- Built-in USB redirection with automatic reconnect support using usbredir protocol. User can specify via command line which local USB devices will be redirected to the host (e.g. to forward a webcam with microphone). However usbredir protocol is currently only supported if using KVM, Xen or Virtuozzo Hybrid Server with QEMU. Other virtualization solutions may use standard Linux USB/IP server and native Windows client driver.
- Support for disabling chroma subsampling to support color mode 4:4:4 with sharp and crisp text and better colors. Available for Nvidia Hosts running GTX 900 or better.
- Color mode 4:4:4 is not yet supported by the SDK. There is an open bug at Parsec SDK GitHub and Parsec team want to fix it with next SDK release. In official Parsec client it works already with some internal callbacks in the SDK.
- Resolution changes from client connected to the host are not persistent and only valid within the session. Once the last client disconnects the host restores original resolution.
- No macOS and Windows support yet. However porting should be fairly easy but I haven't tested it and pull requests are welcome.
VDI Stream Client uses GNU Build System to configure, build and install the
application. It requires
usbredir and the Parsec SDK.
The build system will search the SDK first in build directory and use DSO
linking, the resulting binary will be redistributable but you need to ship
Parsec library somehow. If not found, it will search in system-wide include and
library directories and link accordingly, binary may not be redistributable.
For build and install use the commands below and if
--prefix=/usr is used,
make install command must be run as root user.
git clone https://github.com/parsec-cloud/parsec-sdk ./configure --prefix=/usr && make && make install
Arch Linux users can download ready-to-use
PKGBUILD file available from
Arch User Repository (AUR), following these build and install instructions.
VDI Stream Client requires that the Parsec Windows host (x86_64 or x86) is running and you have created a free account. There are several advanced configuration options for visual and network latency improvements described in the Parsec documentation in the "Hosting Settings" chapter.
The client requires a
sessionID and a
peerID obtained through the Parsec
API to identify users to make secure connections. For convenience you can use
tools/parsec-login script to retrieve list of available
hosts. This is one-time operation whenever you add Parsec host application to
another Windows machine.
If you are using libvirt for virtualization, you can
redirect local USB devices to your Windows host. It is highly recommended to
add XHCI controller because it is the only one which supports USB 1.1, USB 2.0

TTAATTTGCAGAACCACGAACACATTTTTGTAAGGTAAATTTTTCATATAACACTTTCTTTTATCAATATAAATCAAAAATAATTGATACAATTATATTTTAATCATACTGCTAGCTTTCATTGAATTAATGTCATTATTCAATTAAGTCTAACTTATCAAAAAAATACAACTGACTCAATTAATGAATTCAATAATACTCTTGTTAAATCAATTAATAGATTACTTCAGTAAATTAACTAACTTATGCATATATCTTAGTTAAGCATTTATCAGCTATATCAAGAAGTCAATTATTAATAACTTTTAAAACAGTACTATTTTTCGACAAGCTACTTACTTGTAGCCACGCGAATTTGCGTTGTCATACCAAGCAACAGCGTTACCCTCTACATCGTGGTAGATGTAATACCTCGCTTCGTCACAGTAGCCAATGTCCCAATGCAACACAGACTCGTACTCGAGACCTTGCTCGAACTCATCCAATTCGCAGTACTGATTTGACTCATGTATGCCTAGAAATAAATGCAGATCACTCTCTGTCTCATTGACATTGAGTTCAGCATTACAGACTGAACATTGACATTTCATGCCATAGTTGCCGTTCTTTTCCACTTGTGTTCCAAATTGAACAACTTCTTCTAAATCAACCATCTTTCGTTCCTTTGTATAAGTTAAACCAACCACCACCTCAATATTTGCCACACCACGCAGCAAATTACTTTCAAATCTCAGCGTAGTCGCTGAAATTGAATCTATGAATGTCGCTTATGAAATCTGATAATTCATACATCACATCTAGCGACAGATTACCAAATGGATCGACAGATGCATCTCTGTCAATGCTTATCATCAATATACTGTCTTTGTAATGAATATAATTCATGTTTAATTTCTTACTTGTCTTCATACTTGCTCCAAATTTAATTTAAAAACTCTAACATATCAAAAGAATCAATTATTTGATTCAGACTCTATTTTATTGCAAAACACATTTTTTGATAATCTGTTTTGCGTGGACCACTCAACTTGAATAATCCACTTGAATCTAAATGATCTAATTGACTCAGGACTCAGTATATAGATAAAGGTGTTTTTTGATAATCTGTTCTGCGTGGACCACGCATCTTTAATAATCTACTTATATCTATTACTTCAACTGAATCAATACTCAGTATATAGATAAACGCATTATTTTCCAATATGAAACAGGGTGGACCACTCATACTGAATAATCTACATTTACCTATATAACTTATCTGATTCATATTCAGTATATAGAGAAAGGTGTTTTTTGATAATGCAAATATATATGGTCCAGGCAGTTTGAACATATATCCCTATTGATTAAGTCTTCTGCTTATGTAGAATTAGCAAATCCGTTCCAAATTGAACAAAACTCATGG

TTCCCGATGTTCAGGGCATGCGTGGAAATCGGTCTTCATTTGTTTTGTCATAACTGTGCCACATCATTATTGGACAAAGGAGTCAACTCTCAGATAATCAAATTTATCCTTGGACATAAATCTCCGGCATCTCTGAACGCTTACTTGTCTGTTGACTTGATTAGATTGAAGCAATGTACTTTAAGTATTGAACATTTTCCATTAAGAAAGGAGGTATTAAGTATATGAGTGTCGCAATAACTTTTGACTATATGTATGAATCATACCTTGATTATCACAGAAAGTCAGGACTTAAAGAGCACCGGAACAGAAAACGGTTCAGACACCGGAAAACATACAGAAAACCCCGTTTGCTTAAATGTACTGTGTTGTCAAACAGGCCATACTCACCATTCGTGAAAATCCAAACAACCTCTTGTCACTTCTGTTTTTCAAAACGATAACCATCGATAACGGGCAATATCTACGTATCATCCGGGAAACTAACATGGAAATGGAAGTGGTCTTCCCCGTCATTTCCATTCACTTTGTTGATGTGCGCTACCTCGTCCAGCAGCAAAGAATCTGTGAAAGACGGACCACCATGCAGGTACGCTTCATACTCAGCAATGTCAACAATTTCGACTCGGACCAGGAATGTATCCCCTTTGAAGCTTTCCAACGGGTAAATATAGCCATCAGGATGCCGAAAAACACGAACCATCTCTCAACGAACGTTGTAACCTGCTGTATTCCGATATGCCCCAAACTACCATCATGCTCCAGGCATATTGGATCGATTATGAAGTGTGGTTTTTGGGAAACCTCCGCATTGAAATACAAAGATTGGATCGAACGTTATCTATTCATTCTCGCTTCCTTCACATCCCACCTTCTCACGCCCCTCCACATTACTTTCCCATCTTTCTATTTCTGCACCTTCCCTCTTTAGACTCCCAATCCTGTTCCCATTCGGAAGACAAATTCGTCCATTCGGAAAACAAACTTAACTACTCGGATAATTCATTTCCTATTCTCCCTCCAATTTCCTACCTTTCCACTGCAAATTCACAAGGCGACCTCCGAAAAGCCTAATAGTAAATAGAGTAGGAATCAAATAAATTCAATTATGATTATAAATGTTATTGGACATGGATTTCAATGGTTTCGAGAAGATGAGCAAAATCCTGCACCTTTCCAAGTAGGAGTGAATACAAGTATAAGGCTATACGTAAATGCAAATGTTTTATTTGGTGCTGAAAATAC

and USB 3.0, the QEMU UHCI and EHCI controllers support only their respective
USB standard. Windows 10 is shipped by default with an XHCI USB 3.0 driver. Add
the following to your
<devices> section in domain XML for an USB 3.0
<controller type='usb' model='qemu-xhci'/>
With the controller you can start using USB redirection via TCP/IP protocol.
Each USB device is redirected through an independent port and the firewall of
your server must allow incoming TCP/IP connection for that. VDI Stream Client
supports monitoring of hotplug events (e.g. plug and unplug) of the redirected
USB devices to allow automatic reassignment to the Windows host. Add the
following to your
<devices> section in domain XML to enable redirection of
one local USB device and replace
<ip> with the IP address of your
<redirdev bus='usb' type='tcp'> <source mode='bind' host='<ip>' service='4000'/> </redirdev>
You need to add additional
<redirdev> sections to redirect multiple devices
and increase the port number accordingly. After reloading libvirt and starting
the Virtual Machine with the configuration above, you can redirect a local USB
device. You can get a list of available devices with their
vdi-stream-client --session <sessionID> --peer <peerID> --redirect <vendorID>:<productID>@<ip>#4000
Once connection is established it will redirect the local USB device to the
host and setup drivers. Multiple USB devices can be redirected using
separator to the
--redirect switch. They will be reassigned if the client
reconnects to the host. Moreover, devices are reconnected to the host
automatically when you unplug and plug them again to the USB port. If the
devices are not connected during startup of the client, they are monitored and
redirected as soon as they are attached to the client.
USB redirection integration doesn't support any kind of encryption. The main goal of this client is to support in-house desktop streaming between client and host. Please use a VPN like WireGuard if you are using it across WAN connections.
Building a truly and fully open-source GPU accelerated desktop streaming solution requires a host service running inside the Windows environment. Hardware encoding is supported by FFmpeg for the major GPU vendors. VDI Stream Host application seems reasonable.
A special thanks goes to Parsec Cloud, Inc. as they provided a Parsec Warp subscription to support this project.
If you want to help out with development without providing code yourself, you can always donate to the project directly using the following platforms.
- Bitcoin - bc1qh2pssvhac7629k3ndmmpw3azsm4yjz9jvaaycr
- Litecoin - ltc1qfz93z928vr36d9ksp5mstt385t84mdx4shsv35